Dermoscopy of Pigmented Bowen’s Disease Mimicking Early Superficial Spreading Melanoma

Case Rep Dermatol. 2009 Jan-Dec; 1(1): 11–15.
Published online 2009 Jul 29. doi: 10.1159/000227284
PMCID: PMC2895203
PMID: 20652107

Yuka Hayashi,a,* Masaru Tanaka,b Reiko Suzaki,b Nuiko Mori,a and Izumi Konohanaa

Yuka Hayashi

aDepartment of Dermatology, Hiratsuka City Hospital, Hiratsuka, Japan

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Masaru Tanaka

bTokyo Women’s Medical University Medical Center East, Tokyo, Japan

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Reiko Suzaki

bTokyo Women’s Medical University Medical Center East, Tokyo, Japan

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Nuiko Mori

aDepartment of Dermatology, Hiratsuka City Hospital, Hiratsuka, Japan

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Izumi Konohana

aDepartment of Dermatology, Hiratsuka City Hospital, Hiratsuka, Japan

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aDepartment of Dermatology, Hiratsuka City Hospital, Hiratsuka, Japan
bTokyo Women’s Medical University Medical Center East, Tokyo, Japan
*Yuka Hayashi, Department of Dermatology, Tokyo Women’s Medical University Medical Center East, 2-1-10 Nishi-Ogu, Arakawa-ku, Tokyo 116-8567 (Japan), Tel. +81 3 3810 1111, Fax +81 3 3894 1441, E-Mail pj.oc.oohay@akuy7140akuy
Copyright © 2009 by S. Karger AG, Basel
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Abstract

A 89-year-old Japanese woman presented at our clinic because of a several months’ history of an asymptomatic gradually enlarging pigmented skin lesion on the dorsum of the left foot. Physical examination revealed a single hyperpigmented oval macule of 5 mm with a rough surface. The color of the lesion was dark brown to light brown. Dermoscopic examination demonstrated atypical pigment network with small dotted vessels. Irregular streaks were also partially noted at the periphery. We suspected superficial spreading melanoma and performed an excision. The histologic features were consistent with a diagnosis of pigmented Bowen’s disease. We could not completely account for dermoscopic aspects from the pathological findings of hematoxylin and eosin-stained specimens; therefore, specimens were stained with Fontana-Masson stain. It clearly demonstrated the distribution of melanin in the epidermis. We concluded that atypical network was due to an uneven melanin deposition in the variably thickened epidermal rete ridges.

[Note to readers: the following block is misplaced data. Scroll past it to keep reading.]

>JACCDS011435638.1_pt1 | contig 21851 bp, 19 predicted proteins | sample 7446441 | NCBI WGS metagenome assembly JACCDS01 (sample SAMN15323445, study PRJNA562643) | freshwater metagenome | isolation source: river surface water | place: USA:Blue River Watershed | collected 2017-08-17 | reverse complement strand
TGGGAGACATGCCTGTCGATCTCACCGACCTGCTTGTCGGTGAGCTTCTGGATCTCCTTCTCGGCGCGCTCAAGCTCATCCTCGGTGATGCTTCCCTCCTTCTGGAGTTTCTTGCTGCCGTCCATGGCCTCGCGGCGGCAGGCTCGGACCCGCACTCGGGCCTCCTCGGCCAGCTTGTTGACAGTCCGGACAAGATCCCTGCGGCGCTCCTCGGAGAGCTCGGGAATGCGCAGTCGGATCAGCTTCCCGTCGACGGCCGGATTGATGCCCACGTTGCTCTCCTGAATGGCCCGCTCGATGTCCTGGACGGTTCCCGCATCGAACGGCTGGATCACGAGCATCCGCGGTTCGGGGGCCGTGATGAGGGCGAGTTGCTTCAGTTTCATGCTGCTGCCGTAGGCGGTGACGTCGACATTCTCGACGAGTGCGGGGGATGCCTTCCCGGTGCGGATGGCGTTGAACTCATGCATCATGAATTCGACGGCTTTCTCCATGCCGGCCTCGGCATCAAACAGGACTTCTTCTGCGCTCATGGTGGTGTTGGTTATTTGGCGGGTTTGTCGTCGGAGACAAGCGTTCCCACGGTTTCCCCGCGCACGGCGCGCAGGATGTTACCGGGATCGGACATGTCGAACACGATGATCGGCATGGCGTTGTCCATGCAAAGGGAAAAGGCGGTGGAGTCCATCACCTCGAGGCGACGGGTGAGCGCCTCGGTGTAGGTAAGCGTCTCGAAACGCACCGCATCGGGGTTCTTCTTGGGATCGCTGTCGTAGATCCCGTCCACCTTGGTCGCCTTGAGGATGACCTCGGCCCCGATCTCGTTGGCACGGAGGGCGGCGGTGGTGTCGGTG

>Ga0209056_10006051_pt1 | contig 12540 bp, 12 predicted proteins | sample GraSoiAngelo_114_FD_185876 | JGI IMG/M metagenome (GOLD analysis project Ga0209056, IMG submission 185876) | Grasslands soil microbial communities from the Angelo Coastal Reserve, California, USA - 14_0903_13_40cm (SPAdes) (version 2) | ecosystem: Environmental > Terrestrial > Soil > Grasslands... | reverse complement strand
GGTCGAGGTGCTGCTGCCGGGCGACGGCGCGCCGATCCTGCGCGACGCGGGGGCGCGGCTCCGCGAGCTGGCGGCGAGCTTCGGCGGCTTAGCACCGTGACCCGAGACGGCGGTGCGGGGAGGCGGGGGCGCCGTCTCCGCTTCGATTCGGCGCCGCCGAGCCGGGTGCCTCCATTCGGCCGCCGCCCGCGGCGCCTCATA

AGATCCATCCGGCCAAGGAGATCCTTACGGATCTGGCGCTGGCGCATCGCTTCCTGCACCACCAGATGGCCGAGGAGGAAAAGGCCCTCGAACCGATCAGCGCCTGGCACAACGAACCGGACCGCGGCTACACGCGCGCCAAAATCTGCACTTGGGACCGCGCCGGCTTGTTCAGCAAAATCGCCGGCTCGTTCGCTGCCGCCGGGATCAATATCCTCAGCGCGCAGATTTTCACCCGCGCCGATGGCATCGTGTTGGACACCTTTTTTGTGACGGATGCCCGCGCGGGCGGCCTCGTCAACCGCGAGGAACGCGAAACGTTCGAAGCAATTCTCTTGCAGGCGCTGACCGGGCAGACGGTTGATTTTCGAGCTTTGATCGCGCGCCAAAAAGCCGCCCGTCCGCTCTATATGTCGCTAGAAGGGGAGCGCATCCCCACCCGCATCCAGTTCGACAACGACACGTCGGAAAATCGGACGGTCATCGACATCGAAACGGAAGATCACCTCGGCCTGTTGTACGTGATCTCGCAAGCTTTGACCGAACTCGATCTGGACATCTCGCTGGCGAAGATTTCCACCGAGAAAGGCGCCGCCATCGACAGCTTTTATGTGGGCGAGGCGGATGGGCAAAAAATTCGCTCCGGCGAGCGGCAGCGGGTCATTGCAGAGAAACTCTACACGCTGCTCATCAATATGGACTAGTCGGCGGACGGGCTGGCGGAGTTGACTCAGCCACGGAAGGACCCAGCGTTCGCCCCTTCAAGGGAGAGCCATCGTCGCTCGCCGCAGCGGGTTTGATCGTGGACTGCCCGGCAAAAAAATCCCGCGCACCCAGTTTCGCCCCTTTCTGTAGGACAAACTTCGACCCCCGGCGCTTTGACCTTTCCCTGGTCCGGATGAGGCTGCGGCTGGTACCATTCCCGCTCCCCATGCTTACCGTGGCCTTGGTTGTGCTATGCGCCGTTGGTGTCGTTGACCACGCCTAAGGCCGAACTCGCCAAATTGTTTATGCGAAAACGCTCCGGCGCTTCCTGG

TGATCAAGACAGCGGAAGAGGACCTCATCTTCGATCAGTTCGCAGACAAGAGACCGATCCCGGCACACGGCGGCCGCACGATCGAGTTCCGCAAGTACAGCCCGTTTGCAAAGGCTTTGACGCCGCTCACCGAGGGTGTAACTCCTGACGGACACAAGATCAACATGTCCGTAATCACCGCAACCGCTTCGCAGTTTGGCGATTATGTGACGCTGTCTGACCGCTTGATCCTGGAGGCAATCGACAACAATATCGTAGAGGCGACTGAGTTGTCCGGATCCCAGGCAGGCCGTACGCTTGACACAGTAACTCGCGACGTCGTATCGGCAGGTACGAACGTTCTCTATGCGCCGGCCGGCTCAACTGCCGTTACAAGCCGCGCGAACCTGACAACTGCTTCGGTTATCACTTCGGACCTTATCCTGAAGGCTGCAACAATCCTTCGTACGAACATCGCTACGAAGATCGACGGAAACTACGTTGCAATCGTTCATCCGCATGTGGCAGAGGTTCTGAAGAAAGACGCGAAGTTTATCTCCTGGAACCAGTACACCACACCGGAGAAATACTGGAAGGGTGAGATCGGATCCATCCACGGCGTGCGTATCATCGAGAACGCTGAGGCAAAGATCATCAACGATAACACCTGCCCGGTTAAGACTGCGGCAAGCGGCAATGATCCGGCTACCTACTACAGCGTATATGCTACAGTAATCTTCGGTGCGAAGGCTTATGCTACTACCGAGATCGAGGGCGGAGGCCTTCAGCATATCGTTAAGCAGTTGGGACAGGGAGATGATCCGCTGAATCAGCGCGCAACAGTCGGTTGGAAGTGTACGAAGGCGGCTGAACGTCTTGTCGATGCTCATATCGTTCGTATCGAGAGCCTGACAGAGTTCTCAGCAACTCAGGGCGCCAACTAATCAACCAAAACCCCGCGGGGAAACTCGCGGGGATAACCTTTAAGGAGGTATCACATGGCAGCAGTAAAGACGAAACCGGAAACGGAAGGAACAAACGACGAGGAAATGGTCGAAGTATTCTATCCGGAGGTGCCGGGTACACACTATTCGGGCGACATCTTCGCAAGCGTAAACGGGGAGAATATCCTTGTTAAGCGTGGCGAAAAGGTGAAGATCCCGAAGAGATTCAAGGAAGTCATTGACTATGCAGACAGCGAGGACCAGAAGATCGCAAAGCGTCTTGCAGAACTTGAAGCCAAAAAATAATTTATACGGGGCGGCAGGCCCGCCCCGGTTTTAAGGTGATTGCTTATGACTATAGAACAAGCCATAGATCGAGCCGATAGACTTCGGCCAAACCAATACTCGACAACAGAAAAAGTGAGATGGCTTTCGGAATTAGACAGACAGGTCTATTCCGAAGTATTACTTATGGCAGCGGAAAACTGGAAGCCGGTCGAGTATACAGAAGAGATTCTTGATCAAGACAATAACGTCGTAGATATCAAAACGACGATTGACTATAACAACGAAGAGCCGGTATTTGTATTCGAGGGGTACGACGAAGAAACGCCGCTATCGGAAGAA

Key Words: Pigmented Bowen’s disease, Superficial spreading melanoma, Dermoscopy, Atypical pigment network

Case Report

A 89-year-old Japanese woman presented at our clinic because of a several months’ history of an asymptomatic gradually enlarging pigmented skin lesion on the dorsum of the left foot, which had been 1 mm at the beginning. Physical examination revealed a single hyperpigmented oval macule of 5 mm with a rough surface. The color of the lesion was dark brown to light brown. The lesion was slightly elevated (fig. 1). Dermoscopic examination demonstrated an atypical pigment network with small dotted vessels (fig. 2). Irregular flossy streaks were also partially noted at the periphery. We suspected very early superficial spreading melanoma and performed an excision with a 3 mm margin.

 

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Fig. 1

A pigmented macule of 5 mm on the dorsum of the left foot.

 

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Fig. 2

Dermoscopy demonstrates atypical pigment network and dotted vessels. Irregular flossy streaks are also partially noted.

Histopathological examination of the hematoxylin and eosin-stained specimens disclosed the following (fig. 3): the epidermis showed acanthosis with elongation and thickening of the rete ridges. In the upper epidermis, prominent vacuolated cells were observed. The border between the epidermis and the dermis appeared sharp. Atypical multinucleate keratinocytes, dyskeratotic cells, and mitoses were seen in all the layers of the epidermis. The stratum corneum showed hyperkeratosis and parakeratosis without the granular layer. Melanin pigment was irregularly observed throughout the epidermis including the stratum corneum. The basal melanosis was also irregularly distributed. Melanophages were occasionally noted in the papillary dermis. The histologic features were consistent with a diagnosis of pigmented Bowen’s disease.